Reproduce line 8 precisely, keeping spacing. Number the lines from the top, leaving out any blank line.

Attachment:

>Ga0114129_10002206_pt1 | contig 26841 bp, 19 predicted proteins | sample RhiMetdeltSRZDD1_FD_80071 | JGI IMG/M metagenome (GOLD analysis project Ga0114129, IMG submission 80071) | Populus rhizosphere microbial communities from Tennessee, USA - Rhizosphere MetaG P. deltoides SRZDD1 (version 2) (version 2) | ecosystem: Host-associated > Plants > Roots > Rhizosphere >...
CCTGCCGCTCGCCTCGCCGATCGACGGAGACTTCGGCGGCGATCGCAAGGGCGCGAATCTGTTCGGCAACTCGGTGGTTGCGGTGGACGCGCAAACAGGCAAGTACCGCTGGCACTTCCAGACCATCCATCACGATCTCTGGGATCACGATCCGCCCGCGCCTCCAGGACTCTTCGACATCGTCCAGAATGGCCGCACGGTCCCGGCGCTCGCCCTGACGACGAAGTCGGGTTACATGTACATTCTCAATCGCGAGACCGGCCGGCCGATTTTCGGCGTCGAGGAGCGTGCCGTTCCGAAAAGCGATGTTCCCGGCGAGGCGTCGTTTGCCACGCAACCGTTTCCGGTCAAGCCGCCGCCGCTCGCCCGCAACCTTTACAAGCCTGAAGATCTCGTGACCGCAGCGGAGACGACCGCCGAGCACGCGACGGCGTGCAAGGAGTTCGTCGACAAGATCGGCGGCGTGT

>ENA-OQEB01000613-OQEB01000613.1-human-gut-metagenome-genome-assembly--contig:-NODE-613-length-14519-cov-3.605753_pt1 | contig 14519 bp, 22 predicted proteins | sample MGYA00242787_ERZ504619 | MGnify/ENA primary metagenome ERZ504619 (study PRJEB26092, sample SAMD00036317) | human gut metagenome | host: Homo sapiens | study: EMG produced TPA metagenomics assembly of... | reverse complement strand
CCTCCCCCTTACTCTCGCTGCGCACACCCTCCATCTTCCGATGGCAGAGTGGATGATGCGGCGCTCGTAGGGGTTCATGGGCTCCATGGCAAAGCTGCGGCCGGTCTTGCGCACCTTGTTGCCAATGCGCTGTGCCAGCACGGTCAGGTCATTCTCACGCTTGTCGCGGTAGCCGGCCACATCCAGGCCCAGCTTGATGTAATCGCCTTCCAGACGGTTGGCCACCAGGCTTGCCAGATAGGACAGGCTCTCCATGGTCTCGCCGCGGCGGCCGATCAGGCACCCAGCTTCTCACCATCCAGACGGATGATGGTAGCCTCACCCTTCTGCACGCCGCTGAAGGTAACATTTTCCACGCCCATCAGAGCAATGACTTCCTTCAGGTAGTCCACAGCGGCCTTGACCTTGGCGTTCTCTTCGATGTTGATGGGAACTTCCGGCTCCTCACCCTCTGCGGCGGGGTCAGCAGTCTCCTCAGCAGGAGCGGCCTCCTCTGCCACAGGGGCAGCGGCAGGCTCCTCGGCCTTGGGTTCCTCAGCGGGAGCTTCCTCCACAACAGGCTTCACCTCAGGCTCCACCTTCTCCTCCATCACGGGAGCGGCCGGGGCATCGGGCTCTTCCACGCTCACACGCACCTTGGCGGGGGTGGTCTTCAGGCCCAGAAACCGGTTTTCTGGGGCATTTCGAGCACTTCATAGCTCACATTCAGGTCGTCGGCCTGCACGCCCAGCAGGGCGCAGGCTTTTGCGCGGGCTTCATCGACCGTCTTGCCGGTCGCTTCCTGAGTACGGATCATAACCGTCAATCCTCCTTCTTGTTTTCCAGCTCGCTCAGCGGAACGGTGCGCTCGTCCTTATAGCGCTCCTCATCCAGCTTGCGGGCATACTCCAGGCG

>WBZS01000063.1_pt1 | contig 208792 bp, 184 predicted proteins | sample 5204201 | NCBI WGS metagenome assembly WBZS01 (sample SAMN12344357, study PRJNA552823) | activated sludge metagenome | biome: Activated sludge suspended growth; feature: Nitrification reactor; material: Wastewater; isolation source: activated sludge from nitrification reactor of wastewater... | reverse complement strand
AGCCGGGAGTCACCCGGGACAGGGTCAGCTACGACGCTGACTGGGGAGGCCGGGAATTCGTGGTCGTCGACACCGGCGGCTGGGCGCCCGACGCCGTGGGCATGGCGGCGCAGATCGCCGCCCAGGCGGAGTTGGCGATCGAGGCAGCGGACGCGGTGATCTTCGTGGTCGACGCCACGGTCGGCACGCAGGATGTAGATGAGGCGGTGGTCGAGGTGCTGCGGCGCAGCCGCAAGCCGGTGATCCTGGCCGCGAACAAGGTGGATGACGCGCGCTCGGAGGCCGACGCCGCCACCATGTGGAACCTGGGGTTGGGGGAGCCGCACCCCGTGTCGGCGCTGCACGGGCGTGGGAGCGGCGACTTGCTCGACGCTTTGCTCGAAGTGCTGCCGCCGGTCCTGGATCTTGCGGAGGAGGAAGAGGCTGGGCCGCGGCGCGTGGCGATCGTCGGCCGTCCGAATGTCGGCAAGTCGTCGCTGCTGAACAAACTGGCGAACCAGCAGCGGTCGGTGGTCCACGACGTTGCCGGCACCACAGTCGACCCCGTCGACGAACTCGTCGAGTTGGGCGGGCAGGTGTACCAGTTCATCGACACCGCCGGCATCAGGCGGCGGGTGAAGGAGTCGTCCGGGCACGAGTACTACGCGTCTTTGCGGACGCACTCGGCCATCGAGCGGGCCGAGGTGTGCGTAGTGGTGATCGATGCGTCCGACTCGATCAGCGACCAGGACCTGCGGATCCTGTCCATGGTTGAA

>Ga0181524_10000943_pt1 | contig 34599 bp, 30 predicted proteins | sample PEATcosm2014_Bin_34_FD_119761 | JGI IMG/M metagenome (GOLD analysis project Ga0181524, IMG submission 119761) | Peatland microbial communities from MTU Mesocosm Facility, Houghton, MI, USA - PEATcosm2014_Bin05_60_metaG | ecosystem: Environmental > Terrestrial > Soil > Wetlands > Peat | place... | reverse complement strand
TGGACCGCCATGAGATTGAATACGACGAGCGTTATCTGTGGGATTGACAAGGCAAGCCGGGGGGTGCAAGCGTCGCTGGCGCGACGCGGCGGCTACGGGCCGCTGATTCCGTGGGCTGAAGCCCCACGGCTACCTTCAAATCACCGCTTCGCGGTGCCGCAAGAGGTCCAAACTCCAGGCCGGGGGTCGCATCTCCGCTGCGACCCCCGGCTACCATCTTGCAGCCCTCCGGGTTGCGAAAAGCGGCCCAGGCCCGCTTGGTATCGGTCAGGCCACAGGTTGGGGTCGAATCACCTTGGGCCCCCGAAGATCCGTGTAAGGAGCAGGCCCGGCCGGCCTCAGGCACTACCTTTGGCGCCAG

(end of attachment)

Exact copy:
TGGACCGCCATGAGATTGAATACGACGAGCGTTATCTGTGGGATTGACAAGGCAAGCCGGGGGGTGCAAGCGTCGCTGGCGCGACGCGGCGGCTACGGGCCGCTGATTCCGTGGGCTGAAGCCCCACGGCTACCTTCAAATCACCGCTTCGCGGTGCCGCAAGAGGTCCAAACTCCAGGCCGGGGGTCGCATCTCCGCTGCGACCCCCGGCTACCATCTTGCAGCCCTCCGGGTTGCGAAAAGCGGCCCAGGCCCGCTTGGTATCGGTCAGGCCACAGGTTGGGGTCGAATCACCTTGGGCCCCCGAAGATCCGTGTAAGGAGCAGGCCCGGCCGGCCTCAGGCACTACCTTTGGCGCCAG